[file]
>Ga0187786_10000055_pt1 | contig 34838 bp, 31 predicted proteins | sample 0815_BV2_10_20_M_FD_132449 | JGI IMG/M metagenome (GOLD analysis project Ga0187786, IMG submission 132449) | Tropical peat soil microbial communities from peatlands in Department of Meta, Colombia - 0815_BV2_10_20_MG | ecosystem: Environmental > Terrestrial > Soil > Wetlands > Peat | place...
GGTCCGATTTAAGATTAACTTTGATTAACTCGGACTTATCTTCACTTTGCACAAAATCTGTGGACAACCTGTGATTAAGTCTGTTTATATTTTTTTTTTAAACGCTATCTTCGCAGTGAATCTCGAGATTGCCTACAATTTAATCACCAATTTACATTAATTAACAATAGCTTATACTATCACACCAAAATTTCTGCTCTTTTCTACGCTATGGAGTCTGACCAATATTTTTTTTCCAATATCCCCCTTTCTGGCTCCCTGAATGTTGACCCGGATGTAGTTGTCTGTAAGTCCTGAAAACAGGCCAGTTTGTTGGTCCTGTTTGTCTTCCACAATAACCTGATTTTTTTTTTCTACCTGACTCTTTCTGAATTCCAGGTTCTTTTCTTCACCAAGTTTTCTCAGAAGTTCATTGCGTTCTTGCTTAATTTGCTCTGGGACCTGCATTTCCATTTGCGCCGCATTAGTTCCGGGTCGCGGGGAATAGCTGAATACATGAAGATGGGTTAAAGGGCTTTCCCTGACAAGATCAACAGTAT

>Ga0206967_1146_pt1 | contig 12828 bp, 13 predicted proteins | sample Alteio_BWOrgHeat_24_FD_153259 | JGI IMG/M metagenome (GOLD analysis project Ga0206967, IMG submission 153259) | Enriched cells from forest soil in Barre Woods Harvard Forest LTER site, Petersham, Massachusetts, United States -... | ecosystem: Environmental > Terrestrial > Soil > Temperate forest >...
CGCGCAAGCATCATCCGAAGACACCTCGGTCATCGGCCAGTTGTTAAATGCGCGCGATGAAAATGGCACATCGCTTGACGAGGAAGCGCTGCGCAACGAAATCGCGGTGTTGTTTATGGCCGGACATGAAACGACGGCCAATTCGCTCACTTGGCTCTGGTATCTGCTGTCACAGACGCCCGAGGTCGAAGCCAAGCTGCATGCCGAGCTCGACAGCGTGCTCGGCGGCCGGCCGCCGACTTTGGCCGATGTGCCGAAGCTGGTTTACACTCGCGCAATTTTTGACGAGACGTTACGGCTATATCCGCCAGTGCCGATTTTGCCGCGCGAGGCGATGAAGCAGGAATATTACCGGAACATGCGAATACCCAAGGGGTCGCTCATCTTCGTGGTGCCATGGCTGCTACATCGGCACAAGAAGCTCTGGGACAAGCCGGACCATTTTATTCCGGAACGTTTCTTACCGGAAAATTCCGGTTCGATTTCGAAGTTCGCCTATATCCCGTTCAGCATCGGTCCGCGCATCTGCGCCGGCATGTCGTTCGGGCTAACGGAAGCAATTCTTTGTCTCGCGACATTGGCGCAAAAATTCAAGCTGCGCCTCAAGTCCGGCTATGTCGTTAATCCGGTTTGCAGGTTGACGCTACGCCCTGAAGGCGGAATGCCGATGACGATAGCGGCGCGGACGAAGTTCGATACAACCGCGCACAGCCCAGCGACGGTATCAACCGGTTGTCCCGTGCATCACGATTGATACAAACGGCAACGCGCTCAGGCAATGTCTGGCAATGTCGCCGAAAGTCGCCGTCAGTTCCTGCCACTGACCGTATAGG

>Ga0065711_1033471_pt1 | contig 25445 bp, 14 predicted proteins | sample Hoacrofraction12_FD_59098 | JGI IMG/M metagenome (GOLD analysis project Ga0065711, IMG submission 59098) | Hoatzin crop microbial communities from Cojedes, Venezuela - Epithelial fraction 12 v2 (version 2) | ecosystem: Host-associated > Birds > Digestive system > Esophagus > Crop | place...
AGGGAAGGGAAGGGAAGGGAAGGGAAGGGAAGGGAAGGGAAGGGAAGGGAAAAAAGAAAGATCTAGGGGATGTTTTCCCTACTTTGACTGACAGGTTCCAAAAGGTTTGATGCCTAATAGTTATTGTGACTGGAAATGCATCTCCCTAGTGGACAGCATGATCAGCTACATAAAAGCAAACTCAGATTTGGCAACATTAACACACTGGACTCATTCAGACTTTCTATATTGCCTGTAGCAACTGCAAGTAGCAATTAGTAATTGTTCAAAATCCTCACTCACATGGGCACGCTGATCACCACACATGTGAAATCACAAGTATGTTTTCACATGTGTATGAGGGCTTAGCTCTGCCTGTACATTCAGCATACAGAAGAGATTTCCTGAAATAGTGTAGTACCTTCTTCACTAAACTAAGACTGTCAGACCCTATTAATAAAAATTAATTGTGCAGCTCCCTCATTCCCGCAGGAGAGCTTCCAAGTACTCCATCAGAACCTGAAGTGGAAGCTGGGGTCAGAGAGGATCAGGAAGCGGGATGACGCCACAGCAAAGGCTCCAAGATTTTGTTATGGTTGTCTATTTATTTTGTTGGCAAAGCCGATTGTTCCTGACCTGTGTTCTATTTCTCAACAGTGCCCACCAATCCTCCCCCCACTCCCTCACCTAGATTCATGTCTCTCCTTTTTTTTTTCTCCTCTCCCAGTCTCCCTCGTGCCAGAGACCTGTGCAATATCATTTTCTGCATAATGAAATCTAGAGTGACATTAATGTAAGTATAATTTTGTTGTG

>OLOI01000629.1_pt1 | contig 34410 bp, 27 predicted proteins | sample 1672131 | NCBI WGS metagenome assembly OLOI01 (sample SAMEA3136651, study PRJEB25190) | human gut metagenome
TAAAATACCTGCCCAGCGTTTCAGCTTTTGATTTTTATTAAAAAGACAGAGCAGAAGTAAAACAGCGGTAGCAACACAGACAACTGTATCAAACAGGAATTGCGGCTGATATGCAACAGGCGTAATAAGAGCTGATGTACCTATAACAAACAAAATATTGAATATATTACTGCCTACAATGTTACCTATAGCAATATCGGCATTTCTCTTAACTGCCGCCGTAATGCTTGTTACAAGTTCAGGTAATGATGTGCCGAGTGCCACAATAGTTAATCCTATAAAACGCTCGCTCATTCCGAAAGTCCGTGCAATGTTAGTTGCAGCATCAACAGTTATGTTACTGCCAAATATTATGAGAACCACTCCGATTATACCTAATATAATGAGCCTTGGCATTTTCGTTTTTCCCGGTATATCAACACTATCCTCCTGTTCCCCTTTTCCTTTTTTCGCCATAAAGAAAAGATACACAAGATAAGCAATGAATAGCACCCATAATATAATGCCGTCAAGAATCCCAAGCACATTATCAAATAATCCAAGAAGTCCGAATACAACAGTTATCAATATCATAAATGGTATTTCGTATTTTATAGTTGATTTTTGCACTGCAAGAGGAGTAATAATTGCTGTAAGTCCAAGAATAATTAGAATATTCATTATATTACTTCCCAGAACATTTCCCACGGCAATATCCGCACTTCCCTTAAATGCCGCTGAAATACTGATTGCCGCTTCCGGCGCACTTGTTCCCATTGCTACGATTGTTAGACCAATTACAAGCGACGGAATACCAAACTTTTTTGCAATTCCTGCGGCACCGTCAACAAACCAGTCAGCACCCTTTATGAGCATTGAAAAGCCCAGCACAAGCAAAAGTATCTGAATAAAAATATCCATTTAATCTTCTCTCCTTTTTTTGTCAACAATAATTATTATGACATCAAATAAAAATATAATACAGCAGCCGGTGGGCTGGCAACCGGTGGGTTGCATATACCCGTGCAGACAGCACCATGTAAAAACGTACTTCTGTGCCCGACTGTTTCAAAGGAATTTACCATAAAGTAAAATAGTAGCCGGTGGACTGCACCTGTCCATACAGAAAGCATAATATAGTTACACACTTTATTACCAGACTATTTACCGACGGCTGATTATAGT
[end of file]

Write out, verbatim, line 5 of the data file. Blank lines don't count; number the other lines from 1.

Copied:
>Ga0065711_1033471_pt1 | contig 25445 bp, 14 predicted proteins | sample Hoacrofraction12_FD_59098 | JGI IMG/M metagenome (GOLD analysis project Ga0065711, IMG submission 59098) | Hoatzin crop microbial communities from Cojedes, Venezuela - Epithelial fraction 12 v2 (version 2) | ecosystem: Host-associated > Birds > Digestive system > Esophagus > Crop | place...